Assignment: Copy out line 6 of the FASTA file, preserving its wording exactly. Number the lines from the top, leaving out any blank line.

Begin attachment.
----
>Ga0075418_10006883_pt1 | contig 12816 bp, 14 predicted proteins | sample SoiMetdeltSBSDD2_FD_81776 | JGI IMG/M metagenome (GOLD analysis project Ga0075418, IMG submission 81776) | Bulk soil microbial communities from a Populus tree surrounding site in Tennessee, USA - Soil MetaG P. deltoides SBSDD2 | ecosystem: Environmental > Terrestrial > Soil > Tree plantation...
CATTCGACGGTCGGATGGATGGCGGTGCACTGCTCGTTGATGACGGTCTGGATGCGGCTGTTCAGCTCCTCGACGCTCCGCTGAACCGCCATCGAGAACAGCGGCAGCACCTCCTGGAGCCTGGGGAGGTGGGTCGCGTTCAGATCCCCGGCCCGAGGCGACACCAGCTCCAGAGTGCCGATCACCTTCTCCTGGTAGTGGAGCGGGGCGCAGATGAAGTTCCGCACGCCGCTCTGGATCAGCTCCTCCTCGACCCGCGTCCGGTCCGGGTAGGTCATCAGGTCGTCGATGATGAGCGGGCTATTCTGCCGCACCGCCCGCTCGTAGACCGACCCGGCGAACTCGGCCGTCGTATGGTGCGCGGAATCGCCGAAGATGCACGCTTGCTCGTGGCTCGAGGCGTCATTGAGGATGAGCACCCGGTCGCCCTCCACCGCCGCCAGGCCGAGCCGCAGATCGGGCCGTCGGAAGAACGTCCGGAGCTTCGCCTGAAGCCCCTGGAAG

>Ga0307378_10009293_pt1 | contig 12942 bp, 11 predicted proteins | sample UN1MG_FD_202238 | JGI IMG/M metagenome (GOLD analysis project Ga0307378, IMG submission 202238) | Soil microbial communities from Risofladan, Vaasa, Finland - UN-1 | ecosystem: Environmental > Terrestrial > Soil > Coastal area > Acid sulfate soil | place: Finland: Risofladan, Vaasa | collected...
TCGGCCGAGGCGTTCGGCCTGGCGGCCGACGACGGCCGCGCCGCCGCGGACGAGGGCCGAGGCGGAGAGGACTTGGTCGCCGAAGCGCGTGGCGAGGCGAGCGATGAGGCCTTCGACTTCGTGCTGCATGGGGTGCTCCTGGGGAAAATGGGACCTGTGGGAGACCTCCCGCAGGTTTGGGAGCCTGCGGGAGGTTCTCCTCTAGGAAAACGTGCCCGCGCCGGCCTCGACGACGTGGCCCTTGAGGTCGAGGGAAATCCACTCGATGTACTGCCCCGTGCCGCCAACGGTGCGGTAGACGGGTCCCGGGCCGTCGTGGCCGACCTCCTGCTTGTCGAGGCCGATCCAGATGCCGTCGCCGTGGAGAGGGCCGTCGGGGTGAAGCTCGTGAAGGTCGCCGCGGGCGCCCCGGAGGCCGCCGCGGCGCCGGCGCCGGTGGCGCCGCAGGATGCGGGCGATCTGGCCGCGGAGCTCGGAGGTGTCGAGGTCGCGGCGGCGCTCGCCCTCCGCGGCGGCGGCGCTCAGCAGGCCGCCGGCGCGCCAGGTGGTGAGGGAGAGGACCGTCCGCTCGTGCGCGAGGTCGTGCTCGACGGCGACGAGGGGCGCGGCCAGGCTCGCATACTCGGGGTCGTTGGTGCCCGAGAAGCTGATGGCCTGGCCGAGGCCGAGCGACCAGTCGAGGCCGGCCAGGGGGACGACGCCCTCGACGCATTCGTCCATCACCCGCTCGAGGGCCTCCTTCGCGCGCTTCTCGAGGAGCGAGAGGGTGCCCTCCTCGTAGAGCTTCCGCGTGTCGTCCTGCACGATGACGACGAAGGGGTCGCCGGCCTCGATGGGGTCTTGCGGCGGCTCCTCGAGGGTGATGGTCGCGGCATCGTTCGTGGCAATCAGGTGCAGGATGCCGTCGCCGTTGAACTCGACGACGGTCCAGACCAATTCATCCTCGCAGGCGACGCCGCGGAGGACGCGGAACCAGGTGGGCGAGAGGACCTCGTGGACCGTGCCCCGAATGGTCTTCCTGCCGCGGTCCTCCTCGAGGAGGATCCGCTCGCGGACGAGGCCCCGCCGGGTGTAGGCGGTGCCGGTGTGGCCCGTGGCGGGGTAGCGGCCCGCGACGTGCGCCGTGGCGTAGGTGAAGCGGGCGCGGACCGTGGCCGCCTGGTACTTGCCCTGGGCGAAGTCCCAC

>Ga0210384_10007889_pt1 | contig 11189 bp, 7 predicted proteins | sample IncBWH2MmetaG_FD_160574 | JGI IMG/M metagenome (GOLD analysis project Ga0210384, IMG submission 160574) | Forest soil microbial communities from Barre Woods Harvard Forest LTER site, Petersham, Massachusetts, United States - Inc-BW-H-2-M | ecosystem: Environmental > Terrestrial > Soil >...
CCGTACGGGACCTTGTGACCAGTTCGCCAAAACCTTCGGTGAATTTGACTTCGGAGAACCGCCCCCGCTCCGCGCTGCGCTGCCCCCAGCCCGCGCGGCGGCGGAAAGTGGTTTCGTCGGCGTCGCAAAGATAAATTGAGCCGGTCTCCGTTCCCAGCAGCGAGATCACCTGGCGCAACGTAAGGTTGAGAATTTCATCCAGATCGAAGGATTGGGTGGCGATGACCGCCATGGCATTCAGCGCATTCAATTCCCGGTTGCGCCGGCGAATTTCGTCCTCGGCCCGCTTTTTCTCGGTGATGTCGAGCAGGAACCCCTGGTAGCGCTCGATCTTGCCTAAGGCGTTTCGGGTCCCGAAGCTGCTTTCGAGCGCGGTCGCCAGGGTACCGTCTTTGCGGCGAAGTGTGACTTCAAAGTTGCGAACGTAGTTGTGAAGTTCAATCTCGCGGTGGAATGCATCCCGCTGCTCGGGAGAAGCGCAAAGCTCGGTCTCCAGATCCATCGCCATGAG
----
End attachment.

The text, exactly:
CCGTACGGGACCTTGTGACCAGTTCGCCAAAACCTTCGGTGAATTTGACTTCGGAGAACCGCCCCCGCTCCGCGCTGCGCTGCCCCCAGCCCGCGCGGCGGCGGAAAGTGGTTTCGTCGGCGTCGCAAAGATAAATTGAGCCGGTCTCCGTTCCCAGCAGCGAGATCACCTGGCGCAACGTAAGGTTGAGAATTTCATCCAGATCGAAGGATTGGGTGGCGATGACCGCCATGGCATTCAGCGCATTCAATTCCCGGTTGCGCCGGCGAATTTCGTCCTCGGCCCGCTTTTTCTCGGTGATGTCGAGCAGGAACCCCTGGTAGCGCTCGATCTTGCCTAAGGCGTTTCGGGTCCCGAAGCTGCTTTCGAGCGCGGTCGCCAGGGTACCGTCTTTGCGGCGAAGTGTGACTTCAAAGTTGCGAACGTAGTTGTGAAGTTCAATCTCGCGGTGGAATGCATCCCGCTGCTCGGGAGAAGCGCAAAGCTCGGTCTCCAGATCCATCGCCATGAG